The moment we have all been waiting for, it finally snowed at Virginia Tech! Although it didn’t snow much, it was pretty exciting nonetheless. For those of you who were up around 3 a.m. Saturday morning, the snow began and continued until late Saturday afternoon. Despite barely getting three inches of snow, the winter spirit was definitely alive in Blacksburg. Since I just transferred here at the beginning of this semester, I’ve never experienced snow at Tech.
Whether you are stumped as to what to get your friend who is coffee obsessed, or just skimming through this article for yourself (because you know you’re coffee obsessed), you’ll rarely regret spending money on coffee.Why take the easy coffee gift card route when you can get your loved ones (or yourself) a gift that is much more fun and unique this holiday season? Following is a list of gift ideas perfect for the coffee lover in your life.
Sport gets more funding and more attention and because of this, people tend to look down on more artistic endeavours. I would like my school to encourage a balance in activities: you don't have to just be a camogie player, or just be a pianist. You can be a renaissance woman: embrace your multiple talents and interests, not just the ones that will gain you more attention. A really creative school wouldn't look like a school at all.
Muck Rack makes it simple to find people, tweets, or articles that mention any name, keyword, company, hashtag etc. We've compiled this guide to help you make the most of your search.
Selecting a term
Start searching tweets, articles from media outlets, articles mentioned in tweets, journalists'
names, titles and bios with some suggested searches:
Companies or Topics (e.g. iPhone, Microsoft)
Phrases (e.g. "cloud computing") — use quotes to keep the terms together
Twitter handles (e.g. @username) — returns those who have mentioned or replied to
Names (e.g. "David Pogue")
Hashtags (e.g. #sxsw, #london2012)
Bio details (e.g. vegan, Olympics, father)
Muck Rack's Advanced Search allows for many boolean operators.
Find results that mention multiple specified terms, use AND or
+. For example, ensure each result contains both Elon Musk and Mark Zuckerberg by
searching Musk AND Zuckerberg or Musk + Zuckerberg.
Use the operators OR or , to broaden your search when you'd like either of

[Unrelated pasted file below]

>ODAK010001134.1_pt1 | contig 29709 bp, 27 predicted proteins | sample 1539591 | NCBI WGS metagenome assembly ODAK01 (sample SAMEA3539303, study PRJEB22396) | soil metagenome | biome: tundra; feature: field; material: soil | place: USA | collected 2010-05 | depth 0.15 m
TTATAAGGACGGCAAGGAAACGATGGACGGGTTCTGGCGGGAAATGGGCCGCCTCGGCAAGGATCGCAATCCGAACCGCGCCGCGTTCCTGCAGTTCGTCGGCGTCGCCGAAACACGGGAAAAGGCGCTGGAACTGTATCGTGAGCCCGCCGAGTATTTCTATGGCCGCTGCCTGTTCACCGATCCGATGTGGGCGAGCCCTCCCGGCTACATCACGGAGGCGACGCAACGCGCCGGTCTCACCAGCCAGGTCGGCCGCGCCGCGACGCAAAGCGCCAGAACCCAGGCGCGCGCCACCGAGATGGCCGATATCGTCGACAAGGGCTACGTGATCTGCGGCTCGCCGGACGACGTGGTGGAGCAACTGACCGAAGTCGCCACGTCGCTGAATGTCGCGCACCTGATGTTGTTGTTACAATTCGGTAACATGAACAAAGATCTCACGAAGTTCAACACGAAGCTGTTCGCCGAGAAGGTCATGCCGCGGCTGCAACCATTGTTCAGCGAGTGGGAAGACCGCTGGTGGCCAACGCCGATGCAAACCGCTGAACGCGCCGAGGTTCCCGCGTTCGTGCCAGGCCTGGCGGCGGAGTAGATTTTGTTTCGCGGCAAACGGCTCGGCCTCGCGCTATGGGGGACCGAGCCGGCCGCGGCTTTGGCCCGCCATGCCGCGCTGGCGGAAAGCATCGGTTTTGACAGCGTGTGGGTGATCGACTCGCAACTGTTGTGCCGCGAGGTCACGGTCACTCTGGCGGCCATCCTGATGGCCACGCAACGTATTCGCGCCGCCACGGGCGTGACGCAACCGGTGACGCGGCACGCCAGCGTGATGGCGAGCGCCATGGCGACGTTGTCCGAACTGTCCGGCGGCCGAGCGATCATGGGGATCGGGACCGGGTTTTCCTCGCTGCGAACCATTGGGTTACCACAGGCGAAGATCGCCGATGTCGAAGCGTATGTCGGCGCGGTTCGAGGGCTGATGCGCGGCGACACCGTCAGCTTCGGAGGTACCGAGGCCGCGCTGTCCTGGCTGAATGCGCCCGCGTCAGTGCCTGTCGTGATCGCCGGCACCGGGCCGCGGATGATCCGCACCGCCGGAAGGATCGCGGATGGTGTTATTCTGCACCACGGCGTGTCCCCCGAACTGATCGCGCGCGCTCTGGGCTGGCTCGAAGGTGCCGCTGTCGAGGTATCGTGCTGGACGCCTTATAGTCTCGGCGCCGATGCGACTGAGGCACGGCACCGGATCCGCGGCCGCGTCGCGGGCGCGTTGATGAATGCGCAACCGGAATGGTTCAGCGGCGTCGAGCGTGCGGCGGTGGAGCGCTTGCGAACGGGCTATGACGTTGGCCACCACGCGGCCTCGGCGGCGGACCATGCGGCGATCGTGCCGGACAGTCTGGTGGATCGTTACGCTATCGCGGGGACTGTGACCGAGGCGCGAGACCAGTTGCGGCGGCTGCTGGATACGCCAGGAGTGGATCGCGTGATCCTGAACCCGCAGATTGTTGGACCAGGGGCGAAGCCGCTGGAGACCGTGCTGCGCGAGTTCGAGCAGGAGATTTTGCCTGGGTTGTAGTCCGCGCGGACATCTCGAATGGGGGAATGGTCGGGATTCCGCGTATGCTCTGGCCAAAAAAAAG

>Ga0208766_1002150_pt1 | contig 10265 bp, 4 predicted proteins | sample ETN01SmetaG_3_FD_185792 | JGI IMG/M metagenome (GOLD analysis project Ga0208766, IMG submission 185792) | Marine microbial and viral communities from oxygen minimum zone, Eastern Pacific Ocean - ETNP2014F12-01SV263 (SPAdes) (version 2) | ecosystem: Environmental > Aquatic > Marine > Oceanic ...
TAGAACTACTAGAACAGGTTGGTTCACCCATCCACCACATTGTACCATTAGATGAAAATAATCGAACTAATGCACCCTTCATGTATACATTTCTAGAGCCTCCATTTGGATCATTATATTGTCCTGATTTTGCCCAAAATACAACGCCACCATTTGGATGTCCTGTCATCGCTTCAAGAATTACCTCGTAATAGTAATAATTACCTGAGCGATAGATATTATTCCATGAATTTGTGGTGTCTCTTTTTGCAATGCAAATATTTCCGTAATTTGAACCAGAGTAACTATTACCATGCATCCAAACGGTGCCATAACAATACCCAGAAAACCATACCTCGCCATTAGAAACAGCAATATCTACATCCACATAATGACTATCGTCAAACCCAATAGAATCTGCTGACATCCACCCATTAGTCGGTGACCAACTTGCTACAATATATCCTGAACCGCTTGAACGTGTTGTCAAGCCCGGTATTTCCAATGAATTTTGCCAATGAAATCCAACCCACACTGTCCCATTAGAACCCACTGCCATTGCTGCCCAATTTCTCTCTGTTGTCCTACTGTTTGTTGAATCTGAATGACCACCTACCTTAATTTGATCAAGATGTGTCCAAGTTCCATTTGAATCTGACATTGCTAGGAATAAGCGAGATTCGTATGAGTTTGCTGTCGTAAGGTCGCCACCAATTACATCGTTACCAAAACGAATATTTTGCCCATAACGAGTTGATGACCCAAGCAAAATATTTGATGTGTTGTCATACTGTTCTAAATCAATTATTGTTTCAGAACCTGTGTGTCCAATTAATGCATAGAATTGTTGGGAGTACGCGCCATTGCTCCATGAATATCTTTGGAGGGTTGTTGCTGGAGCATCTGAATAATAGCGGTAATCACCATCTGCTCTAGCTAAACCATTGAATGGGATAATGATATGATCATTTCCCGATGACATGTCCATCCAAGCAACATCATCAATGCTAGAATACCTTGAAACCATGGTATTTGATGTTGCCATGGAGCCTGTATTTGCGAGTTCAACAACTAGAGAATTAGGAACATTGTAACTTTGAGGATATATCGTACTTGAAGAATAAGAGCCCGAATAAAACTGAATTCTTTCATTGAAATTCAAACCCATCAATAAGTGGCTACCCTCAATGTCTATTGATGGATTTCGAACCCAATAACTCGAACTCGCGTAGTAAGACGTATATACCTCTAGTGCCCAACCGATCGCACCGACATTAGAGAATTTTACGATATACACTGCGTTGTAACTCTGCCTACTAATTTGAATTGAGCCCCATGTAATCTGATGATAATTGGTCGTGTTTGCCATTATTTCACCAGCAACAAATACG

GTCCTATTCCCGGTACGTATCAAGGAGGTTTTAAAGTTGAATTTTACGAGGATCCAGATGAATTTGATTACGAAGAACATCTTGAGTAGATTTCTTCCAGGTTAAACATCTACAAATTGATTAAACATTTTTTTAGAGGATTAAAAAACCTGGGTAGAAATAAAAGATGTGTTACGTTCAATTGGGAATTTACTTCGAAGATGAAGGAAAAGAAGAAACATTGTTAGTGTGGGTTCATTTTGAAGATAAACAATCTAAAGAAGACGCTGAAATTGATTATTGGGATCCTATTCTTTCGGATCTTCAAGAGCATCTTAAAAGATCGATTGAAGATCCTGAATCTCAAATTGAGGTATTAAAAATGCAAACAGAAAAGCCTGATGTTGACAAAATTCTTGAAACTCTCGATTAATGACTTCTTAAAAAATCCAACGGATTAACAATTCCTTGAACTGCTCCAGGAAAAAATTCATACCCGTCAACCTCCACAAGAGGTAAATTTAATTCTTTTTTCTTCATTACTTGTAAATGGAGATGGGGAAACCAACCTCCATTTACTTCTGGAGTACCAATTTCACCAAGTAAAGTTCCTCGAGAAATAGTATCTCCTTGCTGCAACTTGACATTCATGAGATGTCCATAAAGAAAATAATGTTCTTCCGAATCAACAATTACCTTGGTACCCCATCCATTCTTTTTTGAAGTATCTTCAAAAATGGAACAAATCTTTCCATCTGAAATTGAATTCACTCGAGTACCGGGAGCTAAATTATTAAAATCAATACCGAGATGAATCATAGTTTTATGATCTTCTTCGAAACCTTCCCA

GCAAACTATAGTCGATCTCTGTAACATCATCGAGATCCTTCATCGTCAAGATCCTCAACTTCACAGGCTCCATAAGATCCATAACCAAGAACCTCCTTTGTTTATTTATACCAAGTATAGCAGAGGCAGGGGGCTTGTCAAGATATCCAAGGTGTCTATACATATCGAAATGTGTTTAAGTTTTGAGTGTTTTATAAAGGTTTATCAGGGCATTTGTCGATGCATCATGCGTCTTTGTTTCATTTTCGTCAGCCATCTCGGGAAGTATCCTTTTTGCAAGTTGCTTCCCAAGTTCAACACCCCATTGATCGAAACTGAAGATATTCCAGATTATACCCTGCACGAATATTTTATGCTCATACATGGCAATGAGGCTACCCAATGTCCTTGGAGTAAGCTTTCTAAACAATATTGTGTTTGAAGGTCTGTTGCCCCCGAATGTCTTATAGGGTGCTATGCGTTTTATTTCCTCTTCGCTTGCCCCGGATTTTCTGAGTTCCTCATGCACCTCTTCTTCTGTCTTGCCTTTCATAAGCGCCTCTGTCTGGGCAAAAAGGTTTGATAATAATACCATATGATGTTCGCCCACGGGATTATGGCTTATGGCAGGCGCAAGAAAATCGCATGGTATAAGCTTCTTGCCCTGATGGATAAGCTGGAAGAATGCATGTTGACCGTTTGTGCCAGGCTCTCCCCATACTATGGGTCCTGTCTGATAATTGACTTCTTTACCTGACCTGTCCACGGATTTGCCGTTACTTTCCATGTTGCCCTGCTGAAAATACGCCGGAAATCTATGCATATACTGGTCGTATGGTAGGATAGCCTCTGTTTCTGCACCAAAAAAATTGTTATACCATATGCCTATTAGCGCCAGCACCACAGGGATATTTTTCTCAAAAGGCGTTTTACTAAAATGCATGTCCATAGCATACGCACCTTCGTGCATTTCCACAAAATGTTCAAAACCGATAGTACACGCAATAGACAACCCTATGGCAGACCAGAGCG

multiple terms to appear in results. (This is the default behavior of our search when no operators
are used). For example, results will contain either cake or cookie by searching cake OR cookie or cake,cookie
Use NOT or - to subtract results from your search. For
example, searching Disney will yield results about the Walt Disney Company as well as Walt Disney
World Resort. To exclude mentions of Disney World, search for Disney -World or Disney
When using one of these operators with a phrase, enclose it in quotation marks. For example, you can
find results about smartphones excluding Apple's iPhone 4S by searching smartphone -"iPhone
Exact case matching or punctuation
If you're searching for a brand name or keyword that relies on specific punctuation marks or capitalization, you can
find results that match your exact query by adding matchcase: before the keyword you're searching for, like matchcase:E*TRADE .
Use parentheses to separate multiple
boolean phrases. For example, to find journalists talking about having fun in Disney World or
Disneyland, search for ("disney world" OR disneyland) AND fun.
An asterisk can be used to search for any variation of a root word truncated by the asterisk. For example, searching for admin* will return results for administrator, administration, administer, administered, etc.
A near operator is an AND operator where you can control the distance between the words. You can vary the distance the near operation uses by adding a forward slash and number (between 0-99) such as strawberries NEAR/10 "whipped cream", which means the strawberries must exist within 10 words of "whipped cream".